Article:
My wife raised a good point with me, "All this educational stuff works for games like Zelda, but it doesn't really apply to me if I just play Mario Kart." Now my wife, in spite of my best efforts, would not identify herself as a gamer (although she logged two months worth of Brain Age over the summer). But that is the point. Another librarian and co-worker raised the same question; Do these strategies and applications fit for those that don't play video games? Yes.
Before I dig further into the research, I want to make a comparison that I don't often see.
Why people fail at games and research. The parallels exist. A co-worker and fellow librarian that I respect stated that she could never figure out which buttons to press. My wife has echoed that sentiment as well. There is a frustration there in both cases. What button should I push, what site should I choose, how to I get what I need? I believe that the problem exists in both games and research because people do not know how to get at what they need. The lack of understanding the system creates failure.
Think about these questions in terms of both gaming and research:
- If the interface is confusing can the user move beyond it?
Think of the well documented simplicity of Google's interface compare to library databases like OCLC or EBSCO. Think of the 10+ button of the PS2 or XBox 360 controller compared to the Nintendo Wii's 3 buttons. There is an effort to simplify for the benefit of the user.
- If the user doesn't know how to navigate the interface without training, what is the incentive to move on?
If the user is confused by where to go or what buttons to push the fun of the game quickly dies. If the user is confused by how to find relevant results in a library resource, does their frustration manifests elsewhere? Do they give up or find lower quality sources? When user starts a game or a project with good intentions, where are we to help?
- How can the user succeed without knowing the physics of the system?
The idea of testing and exploring within the game environment are essential for success. I told my wife of a "power slide" move within Mario Kart and she was surprised, "Really!" I knew this because I tested the physics of the game. What about subject terms in a database? What happens when a user doesn't test the limits of the game or search? If the physics of a game are unknown, how does the player know how to succeed. If the physics of a database are unknown, how can the user find what is needed?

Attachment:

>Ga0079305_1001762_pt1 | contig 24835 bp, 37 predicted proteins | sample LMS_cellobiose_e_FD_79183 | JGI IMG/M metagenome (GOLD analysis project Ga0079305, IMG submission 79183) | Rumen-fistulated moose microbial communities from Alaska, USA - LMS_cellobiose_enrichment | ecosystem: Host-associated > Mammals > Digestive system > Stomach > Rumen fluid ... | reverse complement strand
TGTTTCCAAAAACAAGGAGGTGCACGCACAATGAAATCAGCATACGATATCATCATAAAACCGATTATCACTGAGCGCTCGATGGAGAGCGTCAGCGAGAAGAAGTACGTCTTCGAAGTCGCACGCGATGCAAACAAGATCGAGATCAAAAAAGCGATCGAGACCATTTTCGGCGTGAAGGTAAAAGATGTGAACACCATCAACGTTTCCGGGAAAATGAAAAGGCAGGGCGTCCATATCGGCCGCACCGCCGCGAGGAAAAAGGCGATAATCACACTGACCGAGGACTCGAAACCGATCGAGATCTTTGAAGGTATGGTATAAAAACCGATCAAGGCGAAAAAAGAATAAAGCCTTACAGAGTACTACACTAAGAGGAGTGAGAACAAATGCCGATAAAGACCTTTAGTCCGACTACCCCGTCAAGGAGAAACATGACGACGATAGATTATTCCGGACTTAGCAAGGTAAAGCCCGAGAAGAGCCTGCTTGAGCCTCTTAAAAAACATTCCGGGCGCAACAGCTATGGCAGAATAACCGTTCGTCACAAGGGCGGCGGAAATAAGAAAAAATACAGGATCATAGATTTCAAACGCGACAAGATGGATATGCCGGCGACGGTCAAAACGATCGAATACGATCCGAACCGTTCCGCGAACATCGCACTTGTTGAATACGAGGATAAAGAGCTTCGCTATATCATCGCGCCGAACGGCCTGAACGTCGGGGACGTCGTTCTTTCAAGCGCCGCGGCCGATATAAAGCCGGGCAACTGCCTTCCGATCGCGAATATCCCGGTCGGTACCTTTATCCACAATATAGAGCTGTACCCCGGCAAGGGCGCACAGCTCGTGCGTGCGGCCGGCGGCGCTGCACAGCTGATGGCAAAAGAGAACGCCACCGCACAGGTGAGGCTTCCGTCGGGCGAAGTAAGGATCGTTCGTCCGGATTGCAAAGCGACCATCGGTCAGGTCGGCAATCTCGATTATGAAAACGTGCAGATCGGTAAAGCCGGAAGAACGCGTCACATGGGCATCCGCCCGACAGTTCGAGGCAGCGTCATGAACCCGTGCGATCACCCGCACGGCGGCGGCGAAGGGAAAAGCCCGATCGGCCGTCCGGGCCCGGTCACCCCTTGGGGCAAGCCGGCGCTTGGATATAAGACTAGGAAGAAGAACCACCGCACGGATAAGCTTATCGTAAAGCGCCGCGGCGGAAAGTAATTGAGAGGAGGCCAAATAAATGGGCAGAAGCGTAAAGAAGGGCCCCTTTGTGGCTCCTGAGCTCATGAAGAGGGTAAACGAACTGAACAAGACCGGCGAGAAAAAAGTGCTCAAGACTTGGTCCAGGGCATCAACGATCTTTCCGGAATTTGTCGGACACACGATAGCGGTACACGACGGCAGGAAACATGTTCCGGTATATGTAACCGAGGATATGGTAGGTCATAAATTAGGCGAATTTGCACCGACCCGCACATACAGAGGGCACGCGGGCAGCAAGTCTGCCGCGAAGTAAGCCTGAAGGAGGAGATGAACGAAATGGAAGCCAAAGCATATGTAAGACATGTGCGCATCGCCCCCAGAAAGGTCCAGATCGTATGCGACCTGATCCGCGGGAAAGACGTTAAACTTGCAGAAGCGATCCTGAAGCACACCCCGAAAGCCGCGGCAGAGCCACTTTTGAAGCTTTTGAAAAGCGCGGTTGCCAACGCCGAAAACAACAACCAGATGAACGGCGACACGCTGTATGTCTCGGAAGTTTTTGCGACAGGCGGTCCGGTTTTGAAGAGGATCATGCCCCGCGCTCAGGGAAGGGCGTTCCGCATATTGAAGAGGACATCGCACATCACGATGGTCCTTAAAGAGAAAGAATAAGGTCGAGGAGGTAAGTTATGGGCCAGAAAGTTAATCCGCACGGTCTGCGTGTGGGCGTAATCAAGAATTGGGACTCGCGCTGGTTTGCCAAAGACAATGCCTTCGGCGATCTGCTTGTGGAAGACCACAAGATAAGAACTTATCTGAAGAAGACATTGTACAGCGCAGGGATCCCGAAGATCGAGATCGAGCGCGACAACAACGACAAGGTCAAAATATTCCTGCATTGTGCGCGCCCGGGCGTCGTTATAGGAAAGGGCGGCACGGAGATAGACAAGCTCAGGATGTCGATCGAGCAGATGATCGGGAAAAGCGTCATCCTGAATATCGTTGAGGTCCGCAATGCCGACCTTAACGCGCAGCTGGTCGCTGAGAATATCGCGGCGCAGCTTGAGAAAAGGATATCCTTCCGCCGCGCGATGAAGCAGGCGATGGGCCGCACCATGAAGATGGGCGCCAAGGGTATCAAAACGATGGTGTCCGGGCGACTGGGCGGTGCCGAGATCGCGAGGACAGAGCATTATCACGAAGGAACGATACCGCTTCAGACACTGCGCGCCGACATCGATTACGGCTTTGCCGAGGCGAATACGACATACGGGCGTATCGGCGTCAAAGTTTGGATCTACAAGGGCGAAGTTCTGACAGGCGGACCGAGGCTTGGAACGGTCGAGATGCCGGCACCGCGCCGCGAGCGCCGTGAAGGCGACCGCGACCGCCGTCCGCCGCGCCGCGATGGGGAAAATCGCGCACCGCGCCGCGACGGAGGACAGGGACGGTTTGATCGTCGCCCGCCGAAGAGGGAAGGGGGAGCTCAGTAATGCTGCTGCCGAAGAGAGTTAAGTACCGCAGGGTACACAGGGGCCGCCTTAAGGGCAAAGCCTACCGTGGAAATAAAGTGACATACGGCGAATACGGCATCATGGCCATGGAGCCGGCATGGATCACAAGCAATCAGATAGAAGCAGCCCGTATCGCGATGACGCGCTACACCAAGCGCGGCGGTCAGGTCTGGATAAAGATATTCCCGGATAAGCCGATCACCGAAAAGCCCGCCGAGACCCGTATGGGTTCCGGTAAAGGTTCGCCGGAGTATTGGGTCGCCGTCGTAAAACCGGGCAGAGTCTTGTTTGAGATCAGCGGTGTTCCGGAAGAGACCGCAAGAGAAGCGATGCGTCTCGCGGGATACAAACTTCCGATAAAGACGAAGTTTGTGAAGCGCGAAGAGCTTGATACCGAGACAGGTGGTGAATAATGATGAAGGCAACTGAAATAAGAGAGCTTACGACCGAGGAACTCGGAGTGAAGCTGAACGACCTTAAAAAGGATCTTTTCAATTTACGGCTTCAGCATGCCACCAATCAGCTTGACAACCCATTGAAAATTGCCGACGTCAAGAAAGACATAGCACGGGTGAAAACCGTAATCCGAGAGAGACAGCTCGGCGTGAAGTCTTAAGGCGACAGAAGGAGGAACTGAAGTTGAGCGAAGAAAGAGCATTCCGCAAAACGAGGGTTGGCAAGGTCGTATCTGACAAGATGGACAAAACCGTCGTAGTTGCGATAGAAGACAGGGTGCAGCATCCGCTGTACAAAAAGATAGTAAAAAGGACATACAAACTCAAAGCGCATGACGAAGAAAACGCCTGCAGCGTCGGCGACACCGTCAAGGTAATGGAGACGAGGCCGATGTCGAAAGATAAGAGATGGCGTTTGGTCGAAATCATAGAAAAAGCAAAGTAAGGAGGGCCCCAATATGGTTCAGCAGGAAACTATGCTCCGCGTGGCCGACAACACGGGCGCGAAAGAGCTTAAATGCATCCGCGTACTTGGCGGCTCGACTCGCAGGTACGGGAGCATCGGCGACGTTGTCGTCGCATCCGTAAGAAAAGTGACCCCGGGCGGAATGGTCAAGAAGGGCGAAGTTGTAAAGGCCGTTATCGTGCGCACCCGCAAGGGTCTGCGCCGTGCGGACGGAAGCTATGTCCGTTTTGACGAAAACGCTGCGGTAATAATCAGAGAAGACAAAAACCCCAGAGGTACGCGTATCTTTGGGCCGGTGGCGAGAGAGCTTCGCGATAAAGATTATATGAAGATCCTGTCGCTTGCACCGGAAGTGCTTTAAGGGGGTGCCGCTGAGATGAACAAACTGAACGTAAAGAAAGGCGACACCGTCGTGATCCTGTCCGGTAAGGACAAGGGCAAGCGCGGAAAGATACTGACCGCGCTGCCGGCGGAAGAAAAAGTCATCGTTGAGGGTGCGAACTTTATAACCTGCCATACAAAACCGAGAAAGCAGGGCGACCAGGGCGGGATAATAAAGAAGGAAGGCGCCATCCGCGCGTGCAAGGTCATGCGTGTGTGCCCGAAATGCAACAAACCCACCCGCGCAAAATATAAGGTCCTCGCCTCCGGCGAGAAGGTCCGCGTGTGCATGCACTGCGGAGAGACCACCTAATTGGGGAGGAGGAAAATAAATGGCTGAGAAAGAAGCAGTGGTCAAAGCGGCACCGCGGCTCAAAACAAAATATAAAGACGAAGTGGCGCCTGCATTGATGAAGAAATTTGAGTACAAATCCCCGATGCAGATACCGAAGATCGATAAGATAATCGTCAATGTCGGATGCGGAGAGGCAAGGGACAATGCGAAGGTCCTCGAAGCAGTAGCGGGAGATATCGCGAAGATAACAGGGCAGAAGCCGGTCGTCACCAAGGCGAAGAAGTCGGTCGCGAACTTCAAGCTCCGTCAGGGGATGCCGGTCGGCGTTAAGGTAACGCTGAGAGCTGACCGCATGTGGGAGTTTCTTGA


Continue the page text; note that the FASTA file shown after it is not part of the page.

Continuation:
-What about a lack of confidence?
There is an implied correlation between the amount of time practicing either with the game, or practicing a search database. The more a user can practice, the more their confidence level increases, which leads to their exploration and testing of the physics limits. How can we as instructors help support this confidence?
Both gamers and our students have "ah-ha" moments when they discover a new feature, skill, article or link within the system. We need to help these moments happen more often.
Or in other words, I'm not just a researcher I'm also a gamer. And I've been doing some of both recently. There are a few projects that I'm trying to finish up for my final master's degree class and I've been sucked into two games recently. Both of which helps explain my absence and has provided some interesting correlations.
The research on marketing is interesting since I'm limited to only scholarly sources. (I have to laugh after typing that, if one of my students said that it'd be hard not to reply with, "And that's a bad thing?") But with marketing being as fluent as it is and after reading about the wonderful work others are blogging about... that's where the innovation is - on the ground. Granted if you are reading this blog you place some value on blogging, but it's got me to stop and think about the sources students are using. If I'm citing some ideas from Brian (who's "The Ubiquitous Librarian" blog is very insightful) on his blog why is it any less useful than sighting from his upcoming book published by ALA? Editorial process? There is a difference between application (blogs) and research (publications), but that's a whole other debate. The gaming difference is a matter of static versus interactive.
I've sunk a few late night hours into playing the action-RPG game Diablo II online. The offline and online worlds are the same, but the difference is the interaction online. The main story is the same, but through online interactions of those in the game - the game's focus can shift and adjust to those playing. Reading an article can only take me so far, but through the personal interaction of people in the field we can modify and adapt as we go to create and evolve ideas to fit the changing situations. Working together either in the game or in our field allows us all a better chance at success in our goal.